CORK could hardly say they have been ‘tested’ by either Cavan or Wexford in recent weeks by Colm O’Neill believes their unwanted trip through the qualifiers may still be of value to Conor Counihan and his side.
Since losing their Munster semi-final replay to Kerry, the Rebels swept past Tommy Carr’s former charges with 18 points to spare and they had the buffer of a seven-point gap in Wexford Park last weekend.
Much was made of the possible benefits to Cork of the backdoor route, even prior to the summer, but those two outings were hardly ideal for a side that is supposedly still tweaking its way towards its best 15.
“From the start of the year it wouldn’t have been our preferred route anyway,” said O’Neill. “A change of scenery ... every year you’re nearly playing Kerry and then a break for four or five weeks. This year now it’s week on week.
“It can be tough but last Sunday just shows there’s good heart in the team. It wasn’t a day for fancy football, it was just grit and determination. We came out with the win and I think that’ll stand to us in the long run.”
How long that road is remains to be seen, even if Cork are still being routinely mentioned as inhabitants of football’s top tier – with only Kerry and Tyrone as near neighbours.
On paper and recent form, Limerick should provide a far stiffer examination of their All-Ireland credentials but it remains to be seen if Mickey Ned O’Sullivan’s men have put their Munster final defeat behind them. If they have, then Cork will require their A-game against a county that can be considered unfortunate not to have taken the scalp of at least one of Munster’s big two over the course of the last two summers.
O’Neill warned: “They’ll be in their home place and will have the crowd behind them. We know all about Limerick. They nearly beat us last year in the Munster final and, as everyone knows against Kerry, they put up a hell of a battle and could have went away with the win.”
In retrospect, Cork could have done without their county board’s agreement to toss a coin for a home venue rather than a neutral one after the draw paired them together last Sunday. Whatever the outcome, O’Neill isn’t biting on that decision.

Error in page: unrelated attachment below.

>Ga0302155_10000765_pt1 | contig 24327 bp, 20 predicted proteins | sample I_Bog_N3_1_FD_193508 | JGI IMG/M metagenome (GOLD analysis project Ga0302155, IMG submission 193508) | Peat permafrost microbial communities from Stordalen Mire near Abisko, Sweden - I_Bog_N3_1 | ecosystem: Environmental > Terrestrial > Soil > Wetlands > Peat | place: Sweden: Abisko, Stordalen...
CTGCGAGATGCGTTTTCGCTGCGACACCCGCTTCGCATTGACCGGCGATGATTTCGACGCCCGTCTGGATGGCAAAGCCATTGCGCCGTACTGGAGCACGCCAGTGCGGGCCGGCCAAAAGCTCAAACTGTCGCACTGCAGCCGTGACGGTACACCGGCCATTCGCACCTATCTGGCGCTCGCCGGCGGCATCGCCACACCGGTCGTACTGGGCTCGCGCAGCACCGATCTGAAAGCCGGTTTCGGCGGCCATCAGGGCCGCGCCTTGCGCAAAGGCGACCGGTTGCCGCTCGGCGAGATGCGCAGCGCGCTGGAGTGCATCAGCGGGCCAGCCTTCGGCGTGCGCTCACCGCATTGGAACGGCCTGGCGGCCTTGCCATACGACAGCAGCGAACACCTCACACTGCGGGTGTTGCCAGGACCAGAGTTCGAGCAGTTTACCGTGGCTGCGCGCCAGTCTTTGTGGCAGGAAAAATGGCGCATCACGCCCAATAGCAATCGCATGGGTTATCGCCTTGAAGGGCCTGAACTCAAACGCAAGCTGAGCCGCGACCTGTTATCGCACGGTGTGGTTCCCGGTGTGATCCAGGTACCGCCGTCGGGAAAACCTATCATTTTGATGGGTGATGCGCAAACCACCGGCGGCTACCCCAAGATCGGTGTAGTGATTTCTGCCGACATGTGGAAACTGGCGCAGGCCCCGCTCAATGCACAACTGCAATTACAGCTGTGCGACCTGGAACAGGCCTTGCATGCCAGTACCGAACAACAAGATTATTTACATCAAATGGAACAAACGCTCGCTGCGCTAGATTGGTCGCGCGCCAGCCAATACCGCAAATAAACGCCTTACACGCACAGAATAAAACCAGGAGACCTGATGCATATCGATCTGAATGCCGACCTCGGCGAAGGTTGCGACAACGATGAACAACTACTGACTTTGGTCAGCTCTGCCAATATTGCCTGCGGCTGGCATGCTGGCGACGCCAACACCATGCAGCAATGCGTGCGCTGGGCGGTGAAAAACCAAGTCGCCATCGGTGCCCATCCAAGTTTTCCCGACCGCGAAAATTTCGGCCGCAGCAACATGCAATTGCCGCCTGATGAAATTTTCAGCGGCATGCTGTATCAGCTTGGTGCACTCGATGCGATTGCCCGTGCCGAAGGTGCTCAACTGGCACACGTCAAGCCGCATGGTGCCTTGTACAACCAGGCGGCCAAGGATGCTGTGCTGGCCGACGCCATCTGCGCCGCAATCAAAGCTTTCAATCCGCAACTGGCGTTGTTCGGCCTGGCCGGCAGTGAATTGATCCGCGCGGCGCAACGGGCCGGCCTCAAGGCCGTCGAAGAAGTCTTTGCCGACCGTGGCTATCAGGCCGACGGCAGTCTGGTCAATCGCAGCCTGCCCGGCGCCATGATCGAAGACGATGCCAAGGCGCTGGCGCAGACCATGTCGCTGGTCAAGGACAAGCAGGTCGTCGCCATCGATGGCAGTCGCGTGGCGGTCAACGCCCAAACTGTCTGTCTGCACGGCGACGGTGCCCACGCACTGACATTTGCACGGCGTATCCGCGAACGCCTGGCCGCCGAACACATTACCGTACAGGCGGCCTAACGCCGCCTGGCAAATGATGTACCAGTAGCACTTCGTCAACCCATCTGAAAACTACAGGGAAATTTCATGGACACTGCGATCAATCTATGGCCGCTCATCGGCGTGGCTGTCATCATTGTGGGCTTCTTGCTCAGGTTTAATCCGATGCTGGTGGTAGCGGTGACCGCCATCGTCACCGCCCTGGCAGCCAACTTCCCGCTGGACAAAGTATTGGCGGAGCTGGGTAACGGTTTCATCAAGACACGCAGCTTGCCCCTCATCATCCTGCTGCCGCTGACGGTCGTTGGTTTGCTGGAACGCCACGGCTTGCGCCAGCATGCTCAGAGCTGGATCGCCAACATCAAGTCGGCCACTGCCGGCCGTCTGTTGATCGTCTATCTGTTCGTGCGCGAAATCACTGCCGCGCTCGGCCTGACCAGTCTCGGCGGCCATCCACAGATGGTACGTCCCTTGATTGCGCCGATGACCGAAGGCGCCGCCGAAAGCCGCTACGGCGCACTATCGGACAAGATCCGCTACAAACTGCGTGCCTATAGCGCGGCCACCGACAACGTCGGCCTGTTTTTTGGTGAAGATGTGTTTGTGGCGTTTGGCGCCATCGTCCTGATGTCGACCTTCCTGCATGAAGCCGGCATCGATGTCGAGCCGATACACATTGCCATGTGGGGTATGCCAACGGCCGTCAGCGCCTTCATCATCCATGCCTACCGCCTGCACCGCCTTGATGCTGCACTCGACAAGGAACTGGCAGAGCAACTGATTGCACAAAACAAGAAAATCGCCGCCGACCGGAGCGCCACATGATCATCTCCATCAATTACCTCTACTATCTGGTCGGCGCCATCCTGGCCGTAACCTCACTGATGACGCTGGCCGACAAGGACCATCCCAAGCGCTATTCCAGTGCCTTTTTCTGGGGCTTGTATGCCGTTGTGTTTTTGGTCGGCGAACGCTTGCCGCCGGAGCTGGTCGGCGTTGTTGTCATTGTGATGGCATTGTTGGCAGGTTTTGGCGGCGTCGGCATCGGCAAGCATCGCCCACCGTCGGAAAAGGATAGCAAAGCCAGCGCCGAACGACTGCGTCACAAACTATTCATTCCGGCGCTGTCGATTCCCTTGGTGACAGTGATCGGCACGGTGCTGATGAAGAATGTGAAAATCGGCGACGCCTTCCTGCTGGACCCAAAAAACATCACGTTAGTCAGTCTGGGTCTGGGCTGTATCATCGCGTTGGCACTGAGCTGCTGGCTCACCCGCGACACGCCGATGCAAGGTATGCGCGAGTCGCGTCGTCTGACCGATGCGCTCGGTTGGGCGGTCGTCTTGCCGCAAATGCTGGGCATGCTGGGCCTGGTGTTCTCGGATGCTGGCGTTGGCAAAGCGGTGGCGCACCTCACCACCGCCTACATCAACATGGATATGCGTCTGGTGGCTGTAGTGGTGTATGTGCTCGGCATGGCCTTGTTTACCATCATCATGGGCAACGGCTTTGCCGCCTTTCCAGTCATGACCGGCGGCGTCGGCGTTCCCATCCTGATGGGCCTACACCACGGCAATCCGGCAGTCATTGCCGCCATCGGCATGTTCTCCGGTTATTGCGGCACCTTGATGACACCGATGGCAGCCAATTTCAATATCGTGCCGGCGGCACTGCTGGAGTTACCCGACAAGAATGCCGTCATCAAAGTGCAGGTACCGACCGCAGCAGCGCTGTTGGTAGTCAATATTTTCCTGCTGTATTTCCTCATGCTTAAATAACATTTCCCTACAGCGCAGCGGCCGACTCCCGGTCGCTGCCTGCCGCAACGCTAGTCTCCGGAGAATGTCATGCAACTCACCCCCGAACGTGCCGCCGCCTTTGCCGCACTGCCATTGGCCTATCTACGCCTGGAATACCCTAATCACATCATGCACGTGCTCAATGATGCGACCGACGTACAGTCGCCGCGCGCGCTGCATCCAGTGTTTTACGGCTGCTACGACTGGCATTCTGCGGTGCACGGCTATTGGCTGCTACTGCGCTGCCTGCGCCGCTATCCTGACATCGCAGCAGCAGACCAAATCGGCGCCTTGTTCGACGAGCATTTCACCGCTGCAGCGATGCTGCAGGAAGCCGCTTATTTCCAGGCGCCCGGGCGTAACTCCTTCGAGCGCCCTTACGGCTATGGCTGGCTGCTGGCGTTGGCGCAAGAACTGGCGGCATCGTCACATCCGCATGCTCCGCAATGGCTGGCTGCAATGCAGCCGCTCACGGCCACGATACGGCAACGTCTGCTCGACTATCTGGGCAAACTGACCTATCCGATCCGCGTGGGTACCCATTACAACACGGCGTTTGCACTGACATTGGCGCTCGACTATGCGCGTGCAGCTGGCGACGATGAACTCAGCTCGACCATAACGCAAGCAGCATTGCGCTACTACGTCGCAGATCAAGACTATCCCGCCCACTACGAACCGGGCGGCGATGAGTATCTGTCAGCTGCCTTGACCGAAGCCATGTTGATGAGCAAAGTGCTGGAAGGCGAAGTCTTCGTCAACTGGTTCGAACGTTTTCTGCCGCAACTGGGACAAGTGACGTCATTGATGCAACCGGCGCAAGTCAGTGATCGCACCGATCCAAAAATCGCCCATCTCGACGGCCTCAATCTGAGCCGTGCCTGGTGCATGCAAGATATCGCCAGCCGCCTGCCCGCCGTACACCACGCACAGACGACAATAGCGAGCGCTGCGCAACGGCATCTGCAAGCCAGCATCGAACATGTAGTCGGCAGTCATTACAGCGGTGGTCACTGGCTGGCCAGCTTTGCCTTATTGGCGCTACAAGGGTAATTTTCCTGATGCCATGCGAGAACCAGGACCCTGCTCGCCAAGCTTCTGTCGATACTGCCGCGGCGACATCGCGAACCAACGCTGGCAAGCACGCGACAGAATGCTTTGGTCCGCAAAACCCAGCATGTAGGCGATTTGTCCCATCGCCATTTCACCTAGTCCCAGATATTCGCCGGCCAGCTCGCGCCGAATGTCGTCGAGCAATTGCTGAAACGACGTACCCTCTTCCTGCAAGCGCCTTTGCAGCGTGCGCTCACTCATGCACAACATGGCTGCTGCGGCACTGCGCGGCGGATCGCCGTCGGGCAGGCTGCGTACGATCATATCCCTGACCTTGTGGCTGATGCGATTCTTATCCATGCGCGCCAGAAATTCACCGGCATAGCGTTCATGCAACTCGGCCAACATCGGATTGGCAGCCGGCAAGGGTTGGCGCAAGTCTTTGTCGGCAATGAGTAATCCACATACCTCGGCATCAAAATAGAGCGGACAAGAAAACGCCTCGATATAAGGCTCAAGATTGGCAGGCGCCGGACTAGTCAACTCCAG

“I don’t really know the full story behind that. We’re going to go down there and it’s going to be two to one Limerick supporters probably. We’ve got to be ready for a hell of a battle.”
No-one in Cork will need any reminding of just how prickly a proposition Limerick could prove, not after their most recent championship meetings. Two late goals somehow scratched victory out of a defeat for the Rebels on their last visit to the Gaelic Grounds in 2008 and only three points separated the pair 12 months ago in Páirc Uí Chaoimh.
O’Neill remembers that last meeting well having come on as a second-half substitute, played a vital role in Daniel Goulding’s equalising goal and scored a point. “We got a couple of late scores last year to come through in the end,’’ he recalled. “They were probably on top for 50 minutes of the game. I came on and a high ball came in. It broke, I think off me, and fell to Daniel and he did what he does best and buried it. I think we were two points behind at that stage. I’d say if we didn’t get that goal we wouldn’t have won.”
It got better for O’Neill as the summer wore on. The highlight was undoubtedly his early goal in the All-Ireland final against Kerry but the low point wasn’t far behind and consumed the remainder of the afternoon. The current season was slow to pick up thanks to a hamstring injury that stretched through most of the league campaign but he has found his way back into the starting 15 since the first outing in the qualifiers.
The voyage of self-discovery continues tomorrow.
For player and county.
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